4 reasons to harp on small expenses
Personal-finance writers nag about small daily expenditures because these items are often overpriced, and less-expensive or free alternatives are easy to find.
I've been helping a neighbor attack her New Year's resolution to get her finances in order. She's been writing down all of her spending for a couple of weeks and I'm helping her identify things that can be cut back. Like many others, she spends a lot on things like coffee from Starbucks, movies, meals out, snacks from vending machines, books and other relatively small, "frivolous" expenditures.
The other day as I was pointing out, yet again, that she was wasting a lot of money on items like this, she turned to me and said, "Why are you so hard on me? You don't want me to have any fun. Every financial book I read says the same thing you do. All the fun has to go, even down to the littlest things. It's not fair."
I told her that the fun doesn't have to go, necessarily, but she does have to find cheaper sources of fun if she's serious about freeing up more money for her other goals. People often wonder why finance people tell them to cut all those little purchases down or out.
After all, the reasoning goes, if they're so small they can't do that much damage. There are four reasons we harp on these little items:
They are often overpriced. Coffee from a restaurant, soda from a convenience store, a meal out, movies in theaters, and snacks from vending machines carry hefty markups. While they might be OK once in a while, making them everyday occurrences means paying that hefty markup often. Additionally, they are often overpriced. A candy bar in a vending machine is no bigger than the one you can buy in Wal-Mart, but it can cost three times as much. You can find the same items or great substitutes at a fraction of the price. (Post continues below.)
There are usually free or low-cost alternatives. You can make your own coffee, buy your snacks or sodas at the store and take them to work, rent movies from Netflix or stream online, make quick meals at home, or get books from your library or used-book shop. It's so unnecessary to pay premium prices for these items when the same things can be had for much less. You're paying for the convenience and the "gotta have it now" factor rather than anything special about the item itself.
They aren't necessary. None of these expenses are necessary, which means that if you're trying to rein in your spending, they're all fair game for elimination. If you're choosing between your utilities and your lattes, the lattes go. You focus on things that are necessary first, and only add in the convenient, overpriced stuff when your budget can support it.
They can add up to a lot of damage.Coffee for $2. Snacks at the vending machine: $1.50. Lunch out, even if from the value menu: $5. That alone is $8.50 in one day. If you repeat that every workday, that's $42.50 per week and close to $2,200 per year. It doesn't seem like a lot at the time, I know. It's "only" $2 or $5. But the cumulative damage of small purchases can be just as large as a big spending binge.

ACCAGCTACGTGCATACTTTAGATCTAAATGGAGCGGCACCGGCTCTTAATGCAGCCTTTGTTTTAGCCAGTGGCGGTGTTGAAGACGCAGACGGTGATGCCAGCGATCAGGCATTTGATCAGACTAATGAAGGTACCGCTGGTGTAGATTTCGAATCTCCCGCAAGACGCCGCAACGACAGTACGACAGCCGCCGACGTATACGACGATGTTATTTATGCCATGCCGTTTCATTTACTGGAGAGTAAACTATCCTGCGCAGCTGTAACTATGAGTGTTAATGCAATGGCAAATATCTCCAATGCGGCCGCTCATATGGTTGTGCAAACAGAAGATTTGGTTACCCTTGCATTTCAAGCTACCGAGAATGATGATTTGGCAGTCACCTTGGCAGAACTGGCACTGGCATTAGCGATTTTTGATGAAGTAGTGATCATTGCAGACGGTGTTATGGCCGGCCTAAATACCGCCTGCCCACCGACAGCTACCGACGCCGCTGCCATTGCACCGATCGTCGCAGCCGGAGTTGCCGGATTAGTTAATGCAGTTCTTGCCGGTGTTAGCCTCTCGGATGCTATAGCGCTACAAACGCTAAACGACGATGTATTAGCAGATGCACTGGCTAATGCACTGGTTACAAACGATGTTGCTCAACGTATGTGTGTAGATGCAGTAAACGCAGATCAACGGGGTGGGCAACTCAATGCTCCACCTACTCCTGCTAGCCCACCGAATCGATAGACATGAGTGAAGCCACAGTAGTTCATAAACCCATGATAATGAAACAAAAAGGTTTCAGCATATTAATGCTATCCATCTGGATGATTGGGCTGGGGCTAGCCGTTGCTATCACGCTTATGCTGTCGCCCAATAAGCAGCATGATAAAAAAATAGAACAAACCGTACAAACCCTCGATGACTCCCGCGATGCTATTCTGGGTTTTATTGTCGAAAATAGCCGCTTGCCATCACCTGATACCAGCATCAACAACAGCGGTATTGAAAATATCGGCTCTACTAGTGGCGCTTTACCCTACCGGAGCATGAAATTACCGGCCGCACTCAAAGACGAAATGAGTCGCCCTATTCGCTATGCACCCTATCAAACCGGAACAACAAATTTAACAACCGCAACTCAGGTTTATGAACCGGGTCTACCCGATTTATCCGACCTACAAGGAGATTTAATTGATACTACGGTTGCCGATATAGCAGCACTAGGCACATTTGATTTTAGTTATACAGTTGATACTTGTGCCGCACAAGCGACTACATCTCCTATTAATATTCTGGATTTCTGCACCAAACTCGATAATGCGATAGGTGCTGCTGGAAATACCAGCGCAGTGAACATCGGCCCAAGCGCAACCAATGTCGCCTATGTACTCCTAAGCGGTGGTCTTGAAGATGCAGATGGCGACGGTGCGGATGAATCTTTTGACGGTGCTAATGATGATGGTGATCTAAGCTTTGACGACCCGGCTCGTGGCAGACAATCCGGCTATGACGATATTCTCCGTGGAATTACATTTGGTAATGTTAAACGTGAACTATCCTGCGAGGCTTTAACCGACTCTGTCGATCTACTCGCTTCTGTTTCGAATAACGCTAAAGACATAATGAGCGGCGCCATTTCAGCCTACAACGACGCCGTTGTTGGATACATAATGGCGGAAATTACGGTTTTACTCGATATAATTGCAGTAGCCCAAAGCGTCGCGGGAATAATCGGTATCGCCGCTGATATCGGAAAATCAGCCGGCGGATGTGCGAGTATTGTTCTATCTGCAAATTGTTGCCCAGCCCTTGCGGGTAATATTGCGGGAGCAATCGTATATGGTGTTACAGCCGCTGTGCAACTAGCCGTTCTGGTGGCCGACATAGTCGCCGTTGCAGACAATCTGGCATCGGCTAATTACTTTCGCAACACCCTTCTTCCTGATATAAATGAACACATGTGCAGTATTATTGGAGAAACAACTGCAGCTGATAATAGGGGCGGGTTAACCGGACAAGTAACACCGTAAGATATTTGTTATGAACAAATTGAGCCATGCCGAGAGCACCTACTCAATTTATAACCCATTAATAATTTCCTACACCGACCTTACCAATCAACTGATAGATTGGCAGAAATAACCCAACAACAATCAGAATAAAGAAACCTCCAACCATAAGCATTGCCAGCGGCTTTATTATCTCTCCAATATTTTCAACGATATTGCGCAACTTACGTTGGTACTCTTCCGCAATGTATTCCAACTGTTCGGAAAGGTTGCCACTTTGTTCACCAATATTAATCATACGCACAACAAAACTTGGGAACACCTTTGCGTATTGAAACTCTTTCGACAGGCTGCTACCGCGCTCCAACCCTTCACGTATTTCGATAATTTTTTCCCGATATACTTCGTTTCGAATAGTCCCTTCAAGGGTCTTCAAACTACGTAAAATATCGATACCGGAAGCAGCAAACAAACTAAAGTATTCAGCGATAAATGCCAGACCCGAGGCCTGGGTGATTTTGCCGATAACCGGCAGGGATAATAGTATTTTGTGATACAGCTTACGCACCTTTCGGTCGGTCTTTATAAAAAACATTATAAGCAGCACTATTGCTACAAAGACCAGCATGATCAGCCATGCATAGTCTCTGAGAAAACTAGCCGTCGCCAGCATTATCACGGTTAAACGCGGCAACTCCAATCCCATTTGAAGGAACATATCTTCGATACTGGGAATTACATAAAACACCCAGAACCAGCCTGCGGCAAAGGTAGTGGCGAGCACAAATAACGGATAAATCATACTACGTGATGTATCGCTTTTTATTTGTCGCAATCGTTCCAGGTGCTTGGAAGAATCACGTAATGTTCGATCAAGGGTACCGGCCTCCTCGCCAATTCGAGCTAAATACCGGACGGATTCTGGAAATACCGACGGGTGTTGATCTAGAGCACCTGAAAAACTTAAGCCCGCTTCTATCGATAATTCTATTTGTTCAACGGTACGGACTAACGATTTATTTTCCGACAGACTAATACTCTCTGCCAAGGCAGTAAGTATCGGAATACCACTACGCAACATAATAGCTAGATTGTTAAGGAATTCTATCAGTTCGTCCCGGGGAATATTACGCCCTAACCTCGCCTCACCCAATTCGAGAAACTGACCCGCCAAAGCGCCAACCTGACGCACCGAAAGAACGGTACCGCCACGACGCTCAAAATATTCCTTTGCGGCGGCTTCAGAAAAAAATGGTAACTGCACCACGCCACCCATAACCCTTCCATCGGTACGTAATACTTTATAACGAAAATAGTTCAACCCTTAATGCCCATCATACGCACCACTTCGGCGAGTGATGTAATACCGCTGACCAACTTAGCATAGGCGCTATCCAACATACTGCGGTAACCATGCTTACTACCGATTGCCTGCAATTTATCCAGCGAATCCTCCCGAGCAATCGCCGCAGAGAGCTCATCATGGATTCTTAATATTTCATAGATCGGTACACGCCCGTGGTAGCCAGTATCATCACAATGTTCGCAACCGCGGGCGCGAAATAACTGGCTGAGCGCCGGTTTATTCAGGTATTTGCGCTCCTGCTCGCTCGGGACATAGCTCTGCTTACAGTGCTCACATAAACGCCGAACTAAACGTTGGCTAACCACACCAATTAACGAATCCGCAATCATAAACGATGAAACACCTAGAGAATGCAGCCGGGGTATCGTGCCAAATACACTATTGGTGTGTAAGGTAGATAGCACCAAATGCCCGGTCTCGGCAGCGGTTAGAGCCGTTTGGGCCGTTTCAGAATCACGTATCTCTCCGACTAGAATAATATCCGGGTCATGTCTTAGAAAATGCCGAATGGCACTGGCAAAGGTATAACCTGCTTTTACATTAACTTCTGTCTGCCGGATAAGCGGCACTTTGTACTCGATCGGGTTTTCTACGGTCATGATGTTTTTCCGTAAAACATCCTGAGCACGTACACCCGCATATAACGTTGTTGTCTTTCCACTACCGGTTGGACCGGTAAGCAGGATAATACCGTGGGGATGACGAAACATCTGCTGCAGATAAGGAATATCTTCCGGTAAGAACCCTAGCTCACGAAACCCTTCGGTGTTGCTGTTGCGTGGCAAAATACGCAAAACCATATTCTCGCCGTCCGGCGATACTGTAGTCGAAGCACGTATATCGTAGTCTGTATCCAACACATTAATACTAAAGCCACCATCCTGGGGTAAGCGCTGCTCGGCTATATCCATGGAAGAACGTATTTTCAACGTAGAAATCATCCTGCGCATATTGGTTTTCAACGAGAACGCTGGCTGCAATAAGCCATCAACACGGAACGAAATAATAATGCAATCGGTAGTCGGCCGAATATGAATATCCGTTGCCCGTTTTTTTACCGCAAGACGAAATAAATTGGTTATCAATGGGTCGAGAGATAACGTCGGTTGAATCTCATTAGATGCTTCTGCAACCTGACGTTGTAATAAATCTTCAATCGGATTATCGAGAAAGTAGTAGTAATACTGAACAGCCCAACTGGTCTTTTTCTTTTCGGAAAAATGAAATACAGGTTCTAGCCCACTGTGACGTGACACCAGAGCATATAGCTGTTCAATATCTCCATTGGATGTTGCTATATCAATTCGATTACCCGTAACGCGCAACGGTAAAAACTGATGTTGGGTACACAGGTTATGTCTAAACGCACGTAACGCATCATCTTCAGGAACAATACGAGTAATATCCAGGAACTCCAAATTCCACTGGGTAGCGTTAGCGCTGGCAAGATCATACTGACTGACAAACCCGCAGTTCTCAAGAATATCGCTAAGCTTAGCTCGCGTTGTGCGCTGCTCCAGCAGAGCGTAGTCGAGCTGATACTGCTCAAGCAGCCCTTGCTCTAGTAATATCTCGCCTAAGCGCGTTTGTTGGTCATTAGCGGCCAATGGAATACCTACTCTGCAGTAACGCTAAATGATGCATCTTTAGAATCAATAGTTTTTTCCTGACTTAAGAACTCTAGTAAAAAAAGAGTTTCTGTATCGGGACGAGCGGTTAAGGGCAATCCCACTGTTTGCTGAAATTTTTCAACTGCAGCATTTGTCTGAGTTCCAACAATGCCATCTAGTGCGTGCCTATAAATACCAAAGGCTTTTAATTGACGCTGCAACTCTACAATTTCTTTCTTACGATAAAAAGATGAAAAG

It's not that you shouldn't have any fun or enjoy anything. You just can't do it all of the time and expect financial success. Financial people are hard on these expenses because we know how overpriced they are and that you have alternatives.
We also know that they are sometimes the hardest things to weed out because people cling stubbornly to these last indulgences. They feel like they've given up everything else, so they're going to cling to that coffee. But don't think of yourself as giving them up. Think of yourself as being smart enough to see them for the waste of money that they are and for being creative enough to find suitable and less-expensive alternatives.
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Editor Bev O'Shea lives and works in the foothills of the Appalachians. A former copy editor for The Atlanta Journal-Constitution and the Orlando Sentinel, she joined MSN Money in 2007. She's a fan of sunsets, college football and free shipping, among other things.
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A writer for MSN Money since January 2007, Donna Freedman won regional and national prizes during an 18-year newspaper career and earned a college degree in midlife without taking out student loans. She also writes about smart money tactics for magazines and on her own site, Surviving and Thriving.
Mitch Lipka has been warning people about scams and shining light on questionable business practices for more than 20 years. Mitch, the consumer columnist for The Boston Globe, has also been a reporter and editor at The Philadelphia Inquirer, Consumer Reports, South Florida Sun-Sentinel and AOL. He won the 2010 New York Press Club award for best consumer reporting online and was honored in 2011 for his reporting on child product safety.
Marilyn Lewis is an award-winning writer with a passion for getting readers clear, straight information that helps them stay out of financial trouble. A former reporter for The San Jose Mercury News, she works from her home in Port Townsend, Wash. Contact her at MarilynLewis@Outlook.com.
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